There have been even larger Pied Oystercatcher catches - 84 at Stockyard Point and 81 at Roussac's farm, both in 2002. The largest ever Sooty Oystercatcher catch was 56, in April 2008, at the same Charles Hall Road location as this catch.
August 20, 2014
The VWSG AGM is coming up on the 30th August. This day is spent mending equipment and chattng among members before the formal AGM is held at 4pm. Following the evening meal, we enjoy a series of presentations on wader related topics. If you are interested in coming, please get in touch to find out the details
August 15, 2014
A terrific mix of birds was caught at Yallock Creek on August 8, by a mix of experienced and new team members. The catch of 15 Curlew Sandpipers, 62 Double-banded Plovers and 68 Red-necked Stints gave the newcomes a great chance to see different birds in the hand and to understand more about their ageing, moult and biometrics. Due to the mix of experience and new team members, the newcomers all had the chance to move betwen processing teams and do measurements on the three species.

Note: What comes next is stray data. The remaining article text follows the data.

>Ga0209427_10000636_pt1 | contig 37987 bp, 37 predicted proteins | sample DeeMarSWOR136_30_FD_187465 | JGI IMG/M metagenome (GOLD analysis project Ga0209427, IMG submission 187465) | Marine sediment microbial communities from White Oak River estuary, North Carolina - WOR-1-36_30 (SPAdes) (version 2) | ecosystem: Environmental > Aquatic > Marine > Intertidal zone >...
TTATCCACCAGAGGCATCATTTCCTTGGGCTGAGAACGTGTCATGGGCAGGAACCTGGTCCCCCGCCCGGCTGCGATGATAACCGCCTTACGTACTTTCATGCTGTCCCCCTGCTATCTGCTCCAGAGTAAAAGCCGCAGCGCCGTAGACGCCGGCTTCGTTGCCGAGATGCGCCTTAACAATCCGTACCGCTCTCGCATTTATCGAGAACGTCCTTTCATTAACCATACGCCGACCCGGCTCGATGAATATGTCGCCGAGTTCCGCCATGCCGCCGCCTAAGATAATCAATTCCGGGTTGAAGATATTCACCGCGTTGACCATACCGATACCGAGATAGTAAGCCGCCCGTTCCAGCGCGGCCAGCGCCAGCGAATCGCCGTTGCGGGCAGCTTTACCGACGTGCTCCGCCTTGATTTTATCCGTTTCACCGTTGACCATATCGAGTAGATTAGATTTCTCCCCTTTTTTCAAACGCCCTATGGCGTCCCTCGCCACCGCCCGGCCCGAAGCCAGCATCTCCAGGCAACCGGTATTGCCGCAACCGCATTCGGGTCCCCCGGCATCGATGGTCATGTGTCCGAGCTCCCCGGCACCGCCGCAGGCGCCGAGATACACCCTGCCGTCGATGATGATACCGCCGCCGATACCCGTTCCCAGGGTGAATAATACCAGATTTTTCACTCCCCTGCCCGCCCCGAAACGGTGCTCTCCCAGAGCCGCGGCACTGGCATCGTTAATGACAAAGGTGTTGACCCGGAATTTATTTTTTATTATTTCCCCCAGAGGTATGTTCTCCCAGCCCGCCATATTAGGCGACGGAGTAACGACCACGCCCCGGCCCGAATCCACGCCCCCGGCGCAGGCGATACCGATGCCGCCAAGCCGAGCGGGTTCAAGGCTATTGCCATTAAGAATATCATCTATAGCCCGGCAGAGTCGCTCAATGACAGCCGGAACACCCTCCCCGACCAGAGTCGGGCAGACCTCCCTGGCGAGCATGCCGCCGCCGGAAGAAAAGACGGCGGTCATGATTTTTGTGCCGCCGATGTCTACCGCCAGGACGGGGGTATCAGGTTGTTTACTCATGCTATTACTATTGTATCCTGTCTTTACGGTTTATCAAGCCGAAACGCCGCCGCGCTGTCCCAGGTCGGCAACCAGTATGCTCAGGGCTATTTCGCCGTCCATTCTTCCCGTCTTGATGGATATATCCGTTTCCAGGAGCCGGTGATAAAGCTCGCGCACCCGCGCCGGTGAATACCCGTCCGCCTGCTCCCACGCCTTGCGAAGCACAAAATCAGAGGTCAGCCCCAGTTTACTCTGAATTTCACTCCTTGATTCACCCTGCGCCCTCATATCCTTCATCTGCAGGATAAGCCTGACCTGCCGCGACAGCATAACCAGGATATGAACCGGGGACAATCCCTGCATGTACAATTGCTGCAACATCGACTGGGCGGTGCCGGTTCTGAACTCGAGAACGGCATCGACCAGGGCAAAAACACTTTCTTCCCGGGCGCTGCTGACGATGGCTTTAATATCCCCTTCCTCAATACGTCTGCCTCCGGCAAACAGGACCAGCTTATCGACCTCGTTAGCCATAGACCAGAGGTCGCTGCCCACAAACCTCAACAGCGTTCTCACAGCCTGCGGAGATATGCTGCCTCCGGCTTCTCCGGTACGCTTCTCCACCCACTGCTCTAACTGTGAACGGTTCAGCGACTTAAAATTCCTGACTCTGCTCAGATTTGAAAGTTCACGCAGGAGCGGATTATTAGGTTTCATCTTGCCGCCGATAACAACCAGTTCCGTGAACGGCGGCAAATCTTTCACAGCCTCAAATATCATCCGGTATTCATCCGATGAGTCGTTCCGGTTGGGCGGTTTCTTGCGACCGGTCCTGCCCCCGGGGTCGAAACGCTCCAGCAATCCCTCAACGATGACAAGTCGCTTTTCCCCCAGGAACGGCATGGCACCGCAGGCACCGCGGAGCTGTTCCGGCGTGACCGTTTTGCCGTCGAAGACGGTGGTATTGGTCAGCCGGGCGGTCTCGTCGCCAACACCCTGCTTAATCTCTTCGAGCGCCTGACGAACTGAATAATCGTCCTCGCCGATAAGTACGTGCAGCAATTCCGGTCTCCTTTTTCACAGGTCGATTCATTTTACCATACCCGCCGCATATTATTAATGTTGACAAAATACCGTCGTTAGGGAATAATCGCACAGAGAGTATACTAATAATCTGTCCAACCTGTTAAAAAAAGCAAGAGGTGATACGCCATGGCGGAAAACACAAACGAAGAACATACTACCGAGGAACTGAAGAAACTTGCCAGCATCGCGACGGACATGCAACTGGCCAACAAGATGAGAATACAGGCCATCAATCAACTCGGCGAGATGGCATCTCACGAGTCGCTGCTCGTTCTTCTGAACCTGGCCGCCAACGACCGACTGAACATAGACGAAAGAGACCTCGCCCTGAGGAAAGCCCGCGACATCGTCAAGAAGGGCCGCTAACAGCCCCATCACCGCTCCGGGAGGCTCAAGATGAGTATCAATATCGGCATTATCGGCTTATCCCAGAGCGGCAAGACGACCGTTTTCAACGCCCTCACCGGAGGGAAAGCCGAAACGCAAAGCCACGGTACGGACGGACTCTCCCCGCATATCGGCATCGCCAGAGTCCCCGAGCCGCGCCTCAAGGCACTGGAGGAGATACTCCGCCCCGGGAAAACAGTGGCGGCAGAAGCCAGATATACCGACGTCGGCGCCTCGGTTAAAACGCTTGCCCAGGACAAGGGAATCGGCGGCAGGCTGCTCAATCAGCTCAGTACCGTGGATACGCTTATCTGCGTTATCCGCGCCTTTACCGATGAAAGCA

This illustrates how important these catches can be to help students (the new members were from Deakin Uni) and others who are learning about birds, understand the biometrics.
The bonus was that they all got to see the Double-banded Plvers in absolutely cracking breeding plumage.
June 4, 2014
To see a visual representation of the path of the Little Curlews on migration, go to this page where the AWSG has provided updated information about the birds travel.
June 2, 2014